2. If theta returns a non-scalar value (i.e., a value of length not equal to 1), the function will stop with “BCa: theta returned a non-scalar value.”

3. If all values in x are the same, including if x is of length 1, no bootstrapping is done. Instead, zero is returned for the number of bootstrap replications and the estimate of attained precision, and theta(x,...) is returned for the bootstrap estimate and all requested quantiles. In this special case, theta(x,...) is allowed to be non-numeric, infinite, or NaN.

4. In all other cases, if theta returns a non-finite or non-numeric value, including NA or NaN, the function will stop with “theta returned a non-(finite,numeric) value.”

5. If the value of theta is always the same after removing any single element from x, the function will stop with “acceleration is indeterminate for insensitive function.” In such cases, other kinds of bootstrap intervals (not implemented in this package) can still be used.

6. The function will stop with “BCa: alpha value too extreme for these data” if an alpha value is so close to 0 or 1 that the BCa interval becomes invalid.

### Limitations of the BCa function

There is no support for doing multiple statistics simultaneously, nor does the function parallelize internally. However, multiple invocations of the function can profitably be run in parallel on different data (e.g., different treatments of an experiment).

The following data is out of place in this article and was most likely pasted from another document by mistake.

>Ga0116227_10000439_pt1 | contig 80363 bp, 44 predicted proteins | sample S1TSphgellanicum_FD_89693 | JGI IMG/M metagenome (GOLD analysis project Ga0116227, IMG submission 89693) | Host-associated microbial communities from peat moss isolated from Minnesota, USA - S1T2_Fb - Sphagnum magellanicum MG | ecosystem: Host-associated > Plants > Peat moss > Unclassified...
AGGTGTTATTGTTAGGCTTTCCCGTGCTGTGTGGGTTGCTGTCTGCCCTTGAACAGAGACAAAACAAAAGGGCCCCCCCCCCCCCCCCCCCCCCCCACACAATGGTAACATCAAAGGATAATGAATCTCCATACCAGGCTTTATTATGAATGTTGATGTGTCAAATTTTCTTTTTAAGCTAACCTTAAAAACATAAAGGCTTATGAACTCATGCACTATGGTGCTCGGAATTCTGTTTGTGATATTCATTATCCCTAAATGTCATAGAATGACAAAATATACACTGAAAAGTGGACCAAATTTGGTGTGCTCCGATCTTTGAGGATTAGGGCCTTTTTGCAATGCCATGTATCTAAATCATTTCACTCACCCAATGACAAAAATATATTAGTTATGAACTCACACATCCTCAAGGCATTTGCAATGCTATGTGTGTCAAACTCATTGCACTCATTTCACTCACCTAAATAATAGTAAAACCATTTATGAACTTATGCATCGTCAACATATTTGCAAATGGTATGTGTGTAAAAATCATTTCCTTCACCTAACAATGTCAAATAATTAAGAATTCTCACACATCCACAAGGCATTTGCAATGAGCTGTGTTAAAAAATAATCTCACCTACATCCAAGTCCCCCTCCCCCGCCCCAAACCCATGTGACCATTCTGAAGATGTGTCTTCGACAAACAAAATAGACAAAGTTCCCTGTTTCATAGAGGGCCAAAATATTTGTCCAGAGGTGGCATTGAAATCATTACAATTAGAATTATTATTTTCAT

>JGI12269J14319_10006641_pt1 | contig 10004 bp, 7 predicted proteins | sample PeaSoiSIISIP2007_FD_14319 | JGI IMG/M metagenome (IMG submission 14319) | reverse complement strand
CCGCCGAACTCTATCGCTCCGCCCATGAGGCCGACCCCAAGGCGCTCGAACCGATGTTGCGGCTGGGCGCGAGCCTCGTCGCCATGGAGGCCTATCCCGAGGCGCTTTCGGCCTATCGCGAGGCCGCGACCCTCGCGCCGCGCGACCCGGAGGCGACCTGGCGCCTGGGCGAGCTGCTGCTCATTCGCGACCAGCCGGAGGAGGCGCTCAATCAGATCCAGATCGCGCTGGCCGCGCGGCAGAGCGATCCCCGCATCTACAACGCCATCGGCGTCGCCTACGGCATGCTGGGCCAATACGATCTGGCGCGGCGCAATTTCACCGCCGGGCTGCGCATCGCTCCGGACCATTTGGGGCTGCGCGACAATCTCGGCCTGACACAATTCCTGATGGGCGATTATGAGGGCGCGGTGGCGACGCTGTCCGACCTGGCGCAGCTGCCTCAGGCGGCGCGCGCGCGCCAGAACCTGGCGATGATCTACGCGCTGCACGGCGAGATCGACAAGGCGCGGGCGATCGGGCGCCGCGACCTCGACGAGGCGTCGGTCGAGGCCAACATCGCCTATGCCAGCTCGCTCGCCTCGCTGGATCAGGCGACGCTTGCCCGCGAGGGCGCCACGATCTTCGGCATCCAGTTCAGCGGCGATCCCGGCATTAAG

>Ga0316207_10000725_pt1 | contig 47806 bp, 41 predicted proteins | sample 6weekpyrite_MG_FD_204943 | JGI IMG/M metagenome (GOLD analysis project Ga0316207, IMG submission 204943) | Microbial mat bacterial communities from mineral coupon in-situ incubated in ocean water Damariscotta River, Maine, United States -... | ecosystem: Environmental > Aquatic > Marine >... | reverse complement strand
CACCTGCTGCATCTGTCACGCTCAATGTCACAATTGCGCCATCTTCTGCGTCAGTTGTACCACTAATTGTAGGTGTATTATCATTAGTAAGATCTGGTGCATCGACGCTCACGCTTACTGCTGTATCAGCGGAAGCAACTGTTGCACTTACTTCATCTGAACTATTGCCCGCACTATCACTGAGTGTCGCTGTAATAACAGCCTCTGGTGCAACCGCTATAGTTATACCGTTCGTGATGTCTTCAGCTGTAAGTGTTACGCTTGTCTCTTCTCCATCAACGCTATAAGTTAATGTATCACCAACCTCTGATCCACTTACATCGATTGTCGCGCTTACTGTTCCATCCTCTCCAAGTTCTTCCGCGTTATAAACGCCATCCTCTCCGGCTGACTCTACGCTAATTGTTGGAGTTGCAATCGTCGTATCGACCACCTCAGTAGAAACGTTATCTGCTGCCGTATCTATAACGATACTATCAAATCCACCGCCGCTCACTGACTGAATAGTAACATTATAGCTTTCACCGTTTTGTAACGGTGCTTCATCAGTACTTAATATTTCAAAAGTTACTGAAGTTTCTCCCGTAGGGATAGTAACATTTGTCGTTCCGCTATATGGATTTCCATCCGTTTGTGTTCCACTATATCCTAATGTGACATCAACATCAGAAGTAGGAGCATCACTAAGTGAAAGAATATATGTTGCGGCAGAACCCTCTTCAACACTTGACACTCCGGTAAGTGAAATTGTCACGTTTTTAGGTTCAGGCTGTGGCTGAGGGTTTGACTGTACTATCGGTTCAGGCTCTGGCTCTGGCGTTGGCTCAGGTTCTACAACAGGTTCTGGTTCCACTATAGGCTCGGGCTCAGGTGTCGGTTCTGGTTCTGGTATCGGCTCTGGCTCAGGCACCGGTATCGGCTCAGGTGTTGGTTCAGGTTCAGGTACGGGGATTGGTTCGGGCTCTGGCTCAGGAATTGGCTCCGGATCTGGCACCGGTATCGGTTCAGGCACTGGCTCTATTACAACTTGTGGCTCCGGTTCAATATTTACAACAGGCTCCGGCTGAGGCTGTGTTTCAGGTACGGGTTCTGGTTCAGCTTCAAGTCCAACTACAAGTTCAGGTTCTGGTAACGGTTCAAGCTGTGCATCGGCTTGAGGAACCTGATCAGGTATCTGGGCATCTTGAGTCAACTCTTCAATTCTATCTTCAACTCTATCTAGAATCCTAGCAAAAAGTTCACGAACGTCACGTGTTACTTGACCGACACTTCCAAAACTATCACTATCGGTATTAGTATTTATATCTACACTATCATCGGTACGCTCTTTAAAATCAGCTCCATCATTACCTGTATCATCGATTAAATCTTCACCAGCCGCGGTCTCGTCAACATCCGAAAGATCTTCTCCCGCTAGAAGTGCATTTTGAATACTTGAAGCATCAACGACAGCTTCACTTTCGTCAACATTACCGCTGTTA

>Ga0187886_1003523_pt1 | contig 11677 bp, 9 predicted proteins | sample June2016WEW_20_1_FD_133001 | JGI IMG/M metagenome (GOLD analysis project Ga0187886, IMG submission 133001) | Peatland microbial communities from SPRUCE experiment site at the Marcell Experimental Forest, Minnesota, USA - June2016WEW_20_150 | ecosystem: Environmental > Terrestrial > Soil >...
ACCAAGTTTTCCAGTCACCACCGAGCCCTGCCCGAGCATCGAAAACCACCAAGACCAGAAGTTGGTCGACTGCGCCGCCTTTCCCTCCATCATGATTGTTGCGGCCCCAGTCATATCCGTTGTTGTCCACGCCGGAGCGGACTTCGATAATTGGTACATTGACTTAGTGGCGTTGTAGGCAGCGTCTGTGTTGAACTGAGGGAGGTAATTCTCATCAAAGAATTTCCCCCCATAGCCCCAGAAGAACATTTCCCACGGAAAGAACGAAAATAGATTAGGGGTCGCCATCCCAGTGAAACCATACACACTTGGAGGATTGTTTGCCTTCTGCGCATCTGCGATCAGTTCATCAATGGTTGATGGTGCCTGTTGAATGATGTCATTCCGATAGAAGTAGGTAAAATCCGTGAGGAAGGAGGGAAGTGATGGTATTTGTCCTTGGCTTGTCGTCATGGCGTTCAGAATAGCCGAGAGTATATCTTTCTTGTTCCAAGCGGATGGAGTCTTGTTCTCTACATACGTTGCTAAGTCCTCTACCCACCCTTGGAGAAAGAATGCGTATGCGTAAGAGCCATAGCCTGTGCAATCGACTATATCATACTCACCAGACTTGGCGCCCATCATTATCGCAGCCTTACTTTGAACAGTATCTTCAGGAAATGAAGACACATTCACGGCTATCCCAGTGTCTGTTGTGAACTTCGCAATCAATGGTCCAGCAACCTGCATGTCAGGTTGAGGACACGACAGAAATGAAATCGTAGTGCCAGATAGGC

As described in JCGM 101:2008 section 7.9.4, the convergence criterion for the adaptive method corresponds to a coverage probability of approximately 95 %. In other words, even when the returned estimate of attained precision is numerically less than delta and the number of bootstrap replications done was not limited by Mlimit, there is approximately a 5 % probability that the precision attained was actually worse than delta (numerically greater than delta).

Stopping when theta returns infinity is overkill in the non-adaptive case where an infinity in the set of θ̂* values might merely cause the bootstrap estimate to become infinite. On the other hand, an infinity arising during the jacknife is fatal, even in non-adaptive, so continuing with business as usual after the theta function has been demonstrated to return infinities is arguably masking a fault.

### Contraindications for use of the BCa method

Like the ordinary percentile interval, the BCa interval becomes inaccurate when the number of bootstrap replications is not much larger than 1/min(α,1−α) because there are not enough θ̂* values from which to extract the desired quantile (e.g., one cannot plausibly estimate a 99 % quantile given fewer than 100 values). However, the bias correction and acceleration adjustments made in BCa can result in a more extreme quantile being needed. Therefore, BCa intervals are contraindicated if it is not possible to use a generously large value of M.